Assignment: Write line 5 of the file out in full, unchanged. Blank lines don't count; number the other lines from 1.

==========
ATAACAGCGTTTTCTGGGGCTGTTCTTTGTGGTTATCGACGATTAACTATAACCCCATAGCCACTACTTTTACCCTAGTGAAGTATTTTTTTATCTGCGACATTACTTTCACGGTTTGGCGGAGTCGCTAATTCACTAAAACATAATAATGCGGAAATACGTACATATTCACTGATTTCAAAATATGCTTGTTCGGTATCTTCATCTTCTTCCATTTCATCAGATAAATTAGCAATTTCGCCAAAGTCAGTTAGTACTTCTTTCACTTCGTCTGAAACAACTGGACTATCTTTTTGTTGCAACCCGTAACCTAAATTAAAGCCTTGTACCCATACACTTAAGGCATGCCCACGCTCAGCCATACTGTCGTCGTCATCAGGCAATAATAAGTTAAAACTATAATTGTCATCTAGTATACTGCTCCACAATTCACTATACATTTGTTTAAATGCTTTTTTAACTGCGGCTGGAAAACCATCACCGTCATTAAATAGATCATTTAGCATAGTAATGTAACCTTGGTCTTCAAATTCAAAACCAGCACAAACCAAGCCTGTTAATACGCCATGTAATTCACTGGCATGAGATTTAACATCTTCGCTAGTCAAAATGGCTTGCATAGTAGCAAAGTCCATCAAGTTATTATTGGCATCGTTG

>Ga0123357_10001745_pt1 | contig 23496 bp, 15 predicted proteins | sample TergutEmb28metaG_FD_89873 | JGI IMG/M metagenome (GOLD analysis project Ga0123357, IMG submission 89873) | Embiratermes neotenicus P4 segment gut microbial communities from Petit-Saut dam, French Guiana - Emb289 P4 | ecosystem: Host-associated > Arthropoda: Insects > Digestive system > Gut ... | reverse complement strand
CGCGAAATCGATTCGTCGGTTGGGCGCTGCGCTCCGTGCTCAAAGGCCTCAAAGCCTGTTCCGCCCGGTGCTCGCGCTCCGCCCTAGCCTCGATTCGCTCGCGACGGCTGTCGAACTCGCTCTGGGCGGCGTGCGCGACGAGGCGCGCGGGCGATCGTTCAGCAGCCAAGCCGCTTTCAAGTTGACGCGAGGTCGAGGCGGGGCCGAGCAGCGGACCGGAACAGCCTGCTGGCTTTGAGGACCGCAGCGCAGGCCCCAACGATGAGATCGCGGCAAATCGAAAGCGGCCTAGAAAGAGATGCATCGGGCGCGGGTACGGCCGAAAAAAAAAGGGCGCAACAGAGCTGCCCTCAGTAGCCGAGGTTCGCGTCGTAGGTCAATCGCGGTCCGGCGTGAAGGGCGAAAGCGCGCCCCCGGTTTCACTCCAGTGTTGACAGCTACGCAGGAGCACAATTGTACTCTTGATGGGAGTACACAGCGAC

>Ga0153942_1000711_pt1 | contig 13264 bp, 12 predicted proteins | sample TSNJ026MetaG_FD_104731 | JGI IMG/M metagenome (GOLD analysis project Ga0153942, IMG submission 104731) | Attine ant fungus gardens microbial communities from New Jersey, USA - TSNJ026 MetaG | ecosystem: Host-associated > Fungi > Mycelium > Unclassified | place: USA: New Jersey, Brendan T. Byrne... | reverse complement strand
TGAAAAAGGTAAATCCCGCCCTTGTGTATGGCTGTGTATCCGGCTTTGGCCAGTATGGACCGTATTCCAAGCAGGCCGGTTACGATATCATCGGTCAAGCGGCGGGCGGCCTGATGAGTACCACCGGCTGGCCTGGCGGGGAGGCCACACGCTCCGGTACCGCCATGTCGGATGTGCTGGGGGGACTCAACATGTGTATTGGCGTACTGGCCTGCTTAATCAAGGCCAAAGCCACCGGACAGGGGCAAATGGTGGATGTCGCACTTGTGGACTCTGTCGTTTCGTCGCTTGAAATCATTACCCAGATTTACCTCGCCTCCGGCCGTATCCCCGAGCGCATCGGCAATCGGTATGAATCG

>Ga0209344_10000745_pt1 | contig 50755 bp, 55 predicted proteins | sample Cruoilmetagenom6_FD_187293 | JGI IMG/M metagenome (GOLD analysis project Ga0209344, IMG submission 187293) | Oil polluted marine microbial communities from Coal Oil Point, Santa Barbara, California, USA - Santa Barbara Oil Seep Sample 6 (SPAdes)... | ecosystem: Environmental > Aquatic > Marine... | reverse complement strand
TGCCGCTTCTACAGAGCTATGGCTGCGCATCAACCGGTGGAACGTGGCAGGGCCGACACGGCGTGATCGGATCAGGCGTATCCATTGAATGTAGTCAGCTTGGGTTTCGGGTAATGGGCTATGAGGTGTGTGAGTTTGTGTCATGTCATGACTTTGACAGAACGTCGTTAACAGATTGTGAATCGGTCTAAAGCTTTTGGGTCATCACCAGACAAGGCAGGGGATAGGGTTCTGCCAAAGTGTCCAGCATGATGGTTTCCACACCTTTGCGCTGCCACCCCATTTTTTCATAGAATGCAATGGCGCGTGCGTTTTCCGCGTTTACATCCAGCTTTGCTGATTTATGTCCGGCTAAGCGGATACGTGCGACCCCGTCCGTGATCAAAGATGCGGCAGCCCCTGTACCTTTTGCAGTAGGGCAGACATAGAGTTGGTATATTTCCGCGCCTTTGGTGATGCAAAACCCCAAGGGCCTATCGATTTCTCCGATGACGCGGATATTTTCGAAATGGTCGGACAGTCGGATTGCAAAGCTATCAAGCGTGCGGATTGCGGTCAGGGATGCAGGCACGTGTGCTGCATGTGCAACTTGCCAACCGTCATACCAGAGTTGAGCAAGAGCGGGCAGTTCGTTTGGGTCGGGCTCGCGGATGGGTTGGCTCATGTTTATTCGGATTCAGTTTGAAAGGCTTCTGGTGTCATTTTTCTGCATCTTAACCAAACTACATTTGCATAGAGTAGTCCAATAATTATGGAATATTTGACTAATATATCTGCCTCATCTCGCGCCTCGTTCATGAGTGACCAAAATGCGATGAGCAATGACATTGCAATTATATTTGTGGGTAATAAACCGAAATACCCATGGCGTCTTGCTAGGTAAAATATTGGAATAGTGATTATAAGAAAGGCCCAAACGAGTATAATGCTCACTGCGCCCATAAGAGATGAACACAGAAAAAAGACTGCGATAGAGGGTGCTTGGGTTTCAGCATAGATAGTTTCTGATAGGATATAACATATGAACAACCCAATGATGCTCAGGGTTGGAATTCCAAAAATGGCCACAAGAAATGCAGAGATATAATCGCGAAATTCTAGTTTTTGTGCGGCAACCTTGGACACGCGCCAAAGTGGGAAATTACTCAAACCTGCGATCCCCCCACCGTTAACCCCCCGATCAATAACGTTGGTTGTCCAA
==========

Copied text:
TGAAAAAGGTAAATCCCGCCCTTGTGTATGGCTGTGTATCCGGCTTTGGCCAGTATGGACCGTATTCCAAGCAGGCCGGTTACGATATCATCGGTCAAGCGGCGGGCGGCCTGATGAGTACCACCGGCTGGCCTGGCGGGGAGGCCACACGCTCCGGTACCGCCATGTCGGATGTGCTGGGGGGACTCAACATGTGTATTGGCGTACTGGCCTGCTTAATCAAGGCCAAAGCCACCGGACAGGGGCAAATGGTGGATGTCGCACTTGTGGACTCTGTCGTTTCGTCGCTTGAAATCATTACCCAGATTTACCTCGCCTCCGGCCGTATCCCCGAGCGCATCGGCAATCGGTATGAATCG